Pierre determines that he must not turn away from the challenge posed by Isabel, not even for the sake of his worldly reputation or success. If he were to acknowledge his sister, he would bring disgrace to his family by implicitly accusing his dead father, upon whose portrait Pierre often meditates in his chamber, of adultery, as well dishonoring his betrothed Lucy. Pierre decides to spare his loved ones by pretending he has married Isabel to prevent the disclosure of the truth about her parentage. But his haughty mother is obviously unaware that Isabel may be descended from usurped European monarchs, not to mention the possible offpsring of her own husband; Mrs. Glendinning believes that Pierre is “[m]ixing the choicest wine with filthy water from the plebeian pool” and so she disowns him. Pierre then absconds to New York City with both Isabel and Delly. That Pierre and Isabel harbor more than familial feelings for each other is implied as decisively as Victorian standards would allow:
He held her tremblingly; she bent over toward him; his mouth wet her ear; he whispered it.
The girl moved not; was done with all her tremblings; leaned closer to him, with an inexpressible strangeness of an intense love, new and inexplicable. Over the face of Pierre there shot a terrible self-revelation; he imprinted repeated burning kisses upon her; pressed hard her hand; would not let go her sweet and awful passiveness.
Then they changed; they coiled together, and entangledly stood mute.
In New York, Pierre is disowned as well by his wealthy man-about-town cousin and is therefore forced to take up residence in an old church turned bohemian flop-house, which allows Melville to spend several pages mocking the hipster fashions of the period, such as the congeries of lifestyle radicalisms surrounding Transcendentalism and the philosophical vanguards marching under the banner of German Idealism.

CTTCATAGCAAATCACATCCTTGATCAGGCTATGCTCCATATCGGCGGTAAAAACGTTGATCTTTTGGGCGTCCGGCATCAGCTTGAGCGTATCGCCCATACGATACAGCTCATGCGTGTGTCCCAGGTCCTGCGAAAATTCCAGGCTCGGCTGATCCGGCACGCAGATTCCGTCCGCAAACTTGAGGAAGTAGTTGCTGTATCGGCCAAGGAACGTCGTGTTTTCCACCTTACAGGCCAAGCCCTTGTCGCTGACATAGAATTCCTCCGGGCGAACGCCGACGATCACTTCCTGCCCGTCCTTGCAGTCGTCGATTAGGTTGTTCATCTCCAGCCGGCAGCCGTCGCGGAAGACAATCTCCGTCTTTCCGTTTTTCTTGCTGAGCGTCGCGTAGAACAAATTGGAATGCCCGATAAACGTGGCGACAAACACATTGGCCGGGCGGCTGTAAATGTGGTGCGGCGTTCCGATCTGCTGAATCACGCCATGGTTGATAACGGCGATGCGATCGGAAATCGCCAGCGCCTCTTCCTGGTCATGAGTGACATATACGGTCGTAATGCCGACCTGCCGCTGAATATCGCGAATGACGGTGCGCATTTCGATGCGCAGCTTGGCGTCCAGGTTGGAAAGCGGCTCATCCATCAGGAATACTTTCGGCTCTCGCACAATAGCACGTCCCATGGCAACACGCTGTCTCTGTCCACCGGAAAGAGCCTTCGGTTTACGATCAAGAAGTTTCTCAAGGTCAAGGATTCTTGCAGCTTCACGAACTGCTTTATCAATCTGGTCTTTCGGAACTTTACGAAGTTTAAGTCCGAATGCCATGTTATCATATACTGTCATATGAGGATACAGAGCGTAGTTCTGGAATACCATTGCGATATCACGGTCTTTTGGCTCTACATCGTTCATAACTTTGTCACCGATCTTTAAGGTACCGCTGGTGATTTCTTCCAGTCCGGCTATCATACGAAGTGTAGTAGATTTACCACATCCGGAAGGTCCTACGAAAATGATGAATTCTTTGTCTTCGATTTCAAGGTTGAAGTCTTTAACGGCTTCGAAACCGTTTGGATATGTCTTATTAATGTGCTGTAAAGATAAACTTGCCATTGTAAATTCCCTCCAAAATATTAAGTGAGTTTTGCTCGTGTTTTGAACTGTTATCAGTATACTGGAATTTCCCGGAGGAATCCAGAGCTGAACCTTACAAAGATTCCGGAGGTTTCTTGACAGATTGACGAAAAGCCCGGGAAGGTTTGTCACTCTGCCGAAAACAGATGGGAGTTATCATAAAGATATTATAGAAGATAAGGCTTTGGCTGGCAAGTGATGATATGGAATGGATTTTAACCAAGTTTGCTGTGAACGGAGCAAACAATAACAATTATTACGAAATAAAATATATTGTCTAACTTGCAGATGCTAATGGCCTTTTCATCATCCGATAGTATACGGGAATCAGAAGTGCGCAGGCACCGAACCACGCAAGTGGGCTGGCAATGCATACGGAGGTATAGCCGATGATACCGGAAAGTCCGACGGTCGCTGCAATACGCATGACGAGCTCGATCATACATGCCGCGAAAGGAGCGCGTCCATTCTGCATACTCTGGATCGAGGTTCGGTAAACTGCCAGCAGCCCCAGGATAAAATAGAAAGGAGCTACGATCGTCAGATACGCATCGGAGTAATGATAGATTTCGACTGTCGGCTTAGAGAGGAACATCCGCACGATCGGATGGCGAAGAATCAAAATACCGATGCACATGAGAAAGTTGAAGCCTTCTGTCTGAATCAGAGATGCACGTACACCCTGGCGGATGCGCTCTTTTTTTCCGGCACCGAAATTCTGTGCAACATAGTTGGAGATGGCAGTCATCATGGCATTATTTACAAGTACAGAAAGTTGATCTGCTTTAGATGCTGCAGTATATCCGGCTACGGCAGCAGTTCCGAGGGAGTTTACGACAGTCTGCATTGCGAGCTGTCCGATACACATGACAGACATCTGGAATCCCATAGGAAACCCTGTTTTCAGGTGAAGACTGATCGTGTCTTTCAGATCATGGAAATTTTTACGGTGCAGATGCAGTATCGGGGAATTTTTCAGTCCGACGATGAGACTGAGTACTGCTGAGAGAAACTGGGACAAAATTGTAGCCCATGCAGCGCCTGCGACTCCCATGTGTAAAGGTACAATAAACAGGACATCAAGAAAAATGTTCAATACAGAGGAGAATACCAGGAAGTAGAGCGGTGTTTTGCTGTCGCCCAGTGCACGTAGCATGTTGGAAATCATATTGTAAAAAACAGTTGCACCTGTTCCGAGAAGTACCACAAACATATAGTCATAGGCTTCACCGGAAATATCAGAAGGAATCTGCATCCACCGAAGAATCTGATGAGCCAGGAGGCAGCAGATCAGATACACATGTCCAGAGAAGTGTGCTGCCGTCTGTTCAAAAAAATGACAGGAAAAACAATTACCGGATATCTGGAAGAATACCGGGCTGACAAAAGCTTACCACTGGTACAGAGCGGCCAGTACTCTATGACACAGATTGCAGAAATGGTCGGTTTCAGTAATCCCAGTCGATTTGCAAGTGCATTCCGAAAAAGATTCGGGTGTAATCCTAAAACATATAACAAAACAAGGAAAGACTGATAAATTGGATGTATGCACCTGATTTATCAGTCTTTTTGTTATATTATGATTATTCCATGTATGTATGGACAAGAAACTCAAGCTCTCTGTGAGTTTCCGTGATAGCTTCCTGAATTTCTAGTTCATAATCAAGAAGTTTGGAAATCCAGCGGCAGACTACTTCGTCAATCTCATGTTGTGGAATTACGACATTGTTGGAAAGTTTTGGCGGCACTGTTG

Pierre, we are suddenly told in the novel’s most famous instance of Melville’s indifference to the reader, is a successful writer and determines to live by his pen now that he has marred his aristocratic fortunes. Abandoning the plot, Melville takes to a savage satire of the mercenary book trade and the destructiveness of its bottom-line philistinism to literature. Considering Melville’s own fate—Pierre would mark the end of his authorial success, and he would not receive his due recognition until a generation after his death—this satire is sad as well as funny, and doubly sad in that 170 or so years has not dimmed its relevance. It is, though, quite a digression from the story and accounts, as much as does the novel’s psychological focus and stylistic bombast, for its “unreadable” reputation.
Pierre now embarks on a masterwork, though he is scarcely twenty, and Melville makes clear through a set of allusions to the defeated mythological Giant Enceladus that the young man’s heroic effort to challenge the gods is a noble but doomed one. Pierre’s literary aspirations, like his discovery of Isabel, stand for the goad toward absolute and supra-mundane values that every great or even potentially great human being experiences. Just so we do not miss this Ahab-theme of the heroically perverse quest, Lucy re-enters the novel almost at its ending, supernally determined to live with Pierre and Isabel and to serve them. This intention is based solely on her intuition that they need her, even though she has no actual knowledge of their own relationship nor why Pierre abandoned her in the first place.
I will not give away the novel’s ending except to say that, as you might expect, this unorthodox arrangement ends badly for all involved, and rather thrillingly—guns! prison! poison!—for a novel that moves as slowly as Pierre does.
Pierre is a domestic, sexual Moby-Dick: it shows that you do not need to be at sea to find yourself shipwrecked on your own reckless journey toward the reality you intuit behind reality. The incest of long-separated siblings provides a persuasive double (or ambiguous) symbol for such a narrative because it both derogates the secular world as an affair of self-involved material interrelation even as it shows true relation to be based on a secret and fated pattern of affinity. For Pierre, incest, like authorship, is an earthly evil and burden while also being a sublime, heavenly vocation.